Euro – European Markets

The euro has stabilised against the US dollar today, due more to the dollar having exhausted its gains than the euro strengthening. The single market currency has been at the mercy of political forces amid fears of Greece debt as upcoming elections bring the possibility of dramatic changes for the European Union. Today the European Central Bank’s release of their monetary policy meeting is a welcome antidote to speculation. The release typically yields little news, although, perhaps that trend is being altered given that January’s release included details regarding quantative easing and inflation and its expected that the central bank will stay on its current course until core inflation stabilises near 1.5%. Mario Renzi’s comments after the meeting will have investors’ attention.

France’s unemployment rate remains unchanged at 10% in the last quarter of 2016, welcome news for Front National party candidate Marine Le Pen who promises to put ‘France first’ in employment policies that include a tax on recruitment of foreign workers. Sweden’s January unemployment rate has risen from 6.5% to 7.3%. Italy’s global trade balance fell as its trade surplus widened in December from €5.80 billion in 2016 from €5.59 the previous year, exceeding market expectations of €4.0 billion. This was down to an increase of exports by 5.7%.

Other Currencies – Highlights

On 8 November, last year India’s demonetisation of 500 and 1,000 rupee notes wiped out 86% of the money in circulation in a cash reliant economy. Prime Minister Narendra Modi claimed his surprise move was designed to crack down on the black economy and cease funding terrorists but critics maintained Modi’s real motivations were political. His ‘notebandi’ (Hindu for stopping notes) was seen as an attempt to increase his party’s influence in India’s most populous state, Uttar Pradesh. However, notebandi’s impact savaged the economy, affecting every single Indian so negatively it appears likely his party will lose the March 11 election. And, this week, 100 days on from the move, a stockpile of counterfeit 2,000-rupee bills, the banknote Narendra Modi’s government introduced specifically to fight corruption has been seized by police in the largest counterfeit raid among a series of similar raids.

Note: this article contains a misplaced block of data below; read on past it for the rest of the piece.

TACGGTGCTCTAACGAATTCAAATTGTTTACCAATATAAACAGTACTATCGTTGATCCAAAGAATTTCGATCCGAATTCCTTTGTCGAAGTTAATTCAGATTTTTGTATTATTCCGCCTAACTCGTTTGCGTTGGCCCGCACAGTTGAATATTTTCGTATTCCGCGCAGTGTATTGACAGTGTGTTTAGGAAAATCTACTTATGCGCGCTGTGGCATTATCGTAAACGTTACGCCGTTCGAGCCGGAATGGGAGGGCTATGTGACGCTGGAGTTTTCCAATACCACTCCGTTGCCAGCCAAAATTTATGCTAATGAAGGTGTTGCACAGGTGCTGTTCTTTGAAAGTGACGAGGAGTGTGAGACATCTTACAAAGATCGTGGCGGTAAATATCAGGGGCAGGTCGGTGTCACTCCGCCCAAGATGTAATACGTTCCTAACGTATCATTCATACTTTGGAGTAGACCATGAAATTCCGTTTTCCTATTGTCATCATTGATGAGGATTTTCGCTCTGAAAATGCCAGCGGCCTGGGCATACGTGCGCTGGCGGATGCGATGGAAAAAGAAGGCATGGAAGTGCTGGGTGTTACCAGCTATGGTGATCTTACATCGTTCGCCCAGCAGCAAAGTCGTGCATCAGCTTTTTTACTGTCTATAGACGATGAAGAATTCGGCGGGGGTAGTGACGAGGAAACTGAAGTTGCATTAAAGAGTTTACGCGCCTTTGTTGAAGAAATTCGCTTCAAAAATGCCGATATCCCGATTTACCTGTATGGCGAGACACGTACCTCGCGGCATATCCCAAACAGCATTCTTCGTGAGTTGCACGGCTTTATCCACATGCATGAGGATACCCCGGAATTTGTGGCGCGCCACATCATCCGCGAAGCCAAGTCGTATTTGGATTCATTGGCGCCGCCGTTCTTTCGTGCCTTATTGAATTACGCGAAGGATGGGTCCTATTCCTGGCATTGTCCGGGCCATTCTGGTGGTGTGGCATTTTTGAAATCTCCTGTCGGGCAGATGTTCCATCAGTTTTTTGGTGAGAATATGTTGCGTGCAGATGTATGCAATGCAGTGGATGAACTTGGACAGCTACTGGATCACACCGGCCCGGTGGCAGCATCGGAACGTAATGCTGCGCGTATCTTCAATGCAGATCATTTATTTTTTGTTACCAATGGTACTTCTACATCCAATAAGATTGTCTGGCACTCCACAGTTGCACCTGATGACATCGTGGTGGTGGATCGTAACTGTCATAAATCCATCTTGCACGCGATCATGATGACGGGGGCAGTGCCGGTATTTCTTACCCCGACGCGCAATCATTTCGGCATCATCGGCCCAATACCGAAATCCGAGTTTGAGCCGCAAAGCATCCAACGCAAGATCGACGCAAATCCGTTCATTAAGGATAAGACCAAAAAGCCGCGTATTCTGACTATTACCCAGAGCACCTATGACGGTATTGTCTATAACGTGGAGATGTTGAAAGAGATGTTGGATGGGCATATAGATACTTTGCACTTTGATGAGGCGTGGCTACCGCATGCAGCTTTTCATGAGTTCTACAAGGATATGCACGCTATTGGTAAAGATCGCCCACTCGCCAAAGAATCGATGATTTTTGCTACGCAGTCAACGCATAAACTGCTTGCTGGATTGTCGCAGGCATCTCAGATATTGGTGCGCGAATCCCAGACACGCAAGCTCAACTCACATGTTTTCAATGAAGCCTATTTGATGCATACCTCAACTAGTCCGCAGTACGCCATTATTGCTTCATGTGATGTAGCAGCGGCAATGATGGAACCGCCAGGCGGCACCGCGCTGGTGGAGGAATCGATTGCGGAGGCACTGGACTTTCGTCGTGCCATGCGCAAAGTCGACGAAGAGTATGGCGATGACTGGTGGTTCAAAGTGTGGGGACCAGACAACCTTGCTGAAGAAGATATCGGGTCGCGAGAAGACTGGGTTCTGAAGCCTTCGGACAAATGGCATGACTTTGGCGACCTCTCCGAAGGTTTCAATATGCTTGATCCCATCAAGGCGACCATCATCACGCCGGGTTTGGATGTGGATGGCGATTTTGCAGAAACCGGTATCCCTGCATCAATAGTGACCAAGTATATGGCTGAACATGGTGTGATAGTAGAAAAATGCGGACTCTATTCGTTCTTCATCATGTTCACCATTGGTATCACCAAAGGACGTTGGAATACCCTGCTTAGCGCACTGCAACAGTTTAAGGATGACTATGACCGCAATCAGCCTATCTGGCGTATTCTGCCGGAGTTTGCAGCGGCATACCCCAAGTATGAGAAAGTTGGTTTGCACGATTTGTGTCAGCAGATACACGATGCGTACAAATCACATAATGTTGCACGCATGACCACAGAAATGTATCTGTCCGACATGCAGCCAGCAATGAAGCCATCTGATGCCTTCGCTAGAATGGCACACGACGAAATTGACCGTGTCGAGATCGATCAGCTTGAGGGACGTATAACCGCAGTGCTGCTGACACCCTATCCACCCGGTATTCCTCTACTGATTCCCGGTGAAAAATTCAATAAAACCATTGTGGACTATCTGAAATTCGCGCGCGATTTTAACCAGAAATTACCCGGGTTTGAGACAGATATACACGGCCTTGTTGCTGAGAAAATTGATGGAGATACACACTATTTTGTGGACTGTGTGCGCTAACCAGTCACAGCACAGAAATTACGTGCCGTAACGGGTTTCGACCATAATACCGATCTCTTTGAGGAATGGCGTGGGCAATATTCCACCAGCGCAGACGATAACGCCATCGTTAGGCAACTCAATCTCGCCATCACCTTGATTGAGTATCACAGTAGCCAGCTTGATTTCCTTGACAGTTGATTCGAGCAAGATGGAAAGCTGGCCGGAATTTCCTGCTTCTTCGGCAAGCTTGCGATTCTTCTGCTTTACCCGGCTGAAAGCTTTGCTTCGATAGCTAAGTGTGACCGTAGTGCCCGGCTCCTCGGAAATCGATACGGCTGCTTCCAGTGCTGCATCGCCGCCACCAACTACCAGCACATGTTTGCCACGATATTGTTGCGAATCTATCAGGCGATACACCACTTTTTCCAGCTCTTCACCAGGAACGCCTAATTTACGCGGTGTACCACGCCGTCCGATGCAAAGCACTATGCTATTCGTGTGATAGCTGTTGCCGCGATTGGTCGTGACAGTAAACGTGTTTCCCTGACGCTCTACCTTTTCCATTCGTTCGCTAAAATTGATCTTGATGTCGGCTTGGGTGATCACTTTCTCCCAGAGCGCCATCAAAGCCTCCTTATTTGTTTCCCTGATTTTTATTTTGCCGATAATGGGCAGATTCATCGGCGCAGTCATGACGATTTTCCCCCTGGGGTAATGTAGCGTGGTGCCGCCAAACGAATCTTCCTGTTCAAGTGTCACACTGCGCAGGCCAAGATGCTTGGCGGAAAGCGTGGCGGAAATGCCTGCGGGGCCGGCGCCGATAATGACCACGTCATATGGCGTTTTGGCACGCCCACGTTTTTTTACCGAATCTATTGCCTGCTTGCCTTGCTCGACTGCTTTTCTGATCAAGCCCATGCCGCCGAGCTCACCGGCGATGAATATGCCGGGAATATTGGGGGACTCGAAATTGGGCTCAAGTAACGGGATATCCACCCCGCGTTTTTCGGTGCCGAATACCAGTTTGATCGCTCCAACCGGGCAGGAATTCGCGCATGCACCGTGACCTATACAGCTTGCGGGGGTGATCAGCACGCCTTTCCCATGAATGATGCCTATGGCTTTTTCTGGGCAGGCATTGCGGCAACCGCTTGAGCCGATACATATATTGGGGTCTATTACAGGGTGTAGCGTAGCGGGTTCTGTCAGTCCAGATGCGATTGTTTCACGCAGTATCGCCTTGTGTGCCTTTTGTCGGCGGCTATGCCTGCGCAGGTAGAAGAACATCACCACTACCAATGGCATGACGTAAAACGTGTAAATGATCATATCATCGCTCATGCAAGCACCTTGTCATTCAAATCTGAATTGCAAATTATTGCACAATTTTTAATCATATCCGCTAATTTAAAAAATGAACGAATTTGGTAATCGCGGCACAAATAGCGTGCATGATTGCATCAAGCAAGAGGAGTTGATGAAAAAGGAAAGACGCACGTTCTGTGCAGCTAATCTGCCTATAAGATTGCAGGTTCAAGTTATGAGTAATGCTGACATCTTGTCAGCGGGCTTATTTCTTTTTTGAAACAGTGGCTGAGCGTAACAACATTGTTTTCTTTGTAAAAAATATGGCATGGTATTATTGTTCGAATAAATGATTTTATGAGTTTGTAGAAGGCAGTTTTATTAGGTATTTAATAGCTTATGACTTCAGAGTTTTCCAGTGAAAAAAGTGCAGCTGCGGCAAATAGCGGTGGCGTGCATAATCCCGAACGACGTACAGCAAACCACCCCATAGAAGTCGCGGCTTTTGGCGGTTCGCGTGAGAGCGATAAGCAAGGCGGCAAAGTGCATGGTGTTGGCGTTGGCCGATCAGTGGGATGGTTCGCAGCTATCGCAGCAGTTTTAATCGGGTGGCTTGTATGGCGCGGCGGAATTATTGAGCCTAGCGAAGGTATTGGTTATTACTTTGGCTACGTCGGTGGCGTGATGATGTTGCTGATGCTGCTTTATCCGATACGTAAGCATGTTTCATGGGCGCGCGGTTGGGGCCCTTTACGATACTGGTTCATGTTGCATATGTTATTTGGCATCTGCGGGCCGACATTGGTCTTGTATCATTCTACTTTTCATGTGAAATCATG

The rupee is recovering ground, with its highest rates against the dollar since that fateful November event; it hit a 3-month peak after the Reserve Bank of India’s February 9th decision to keep interest rates on hold. In its 15 February report, the Bank of India said that India’s year on year money supply grew by 6.7% on 3 February. Currency in circulation fell by 32.3% for the week when compared to the same week ending on 10 February a year ago, when it had grown by 13.2%. India is the world’s fastest growing economy, driven in part by Prime Minister Modi’s efforts to eliminate corruption, but it remains to be seen whether his efforts will bear fruit or be worth the extensive economic disruption.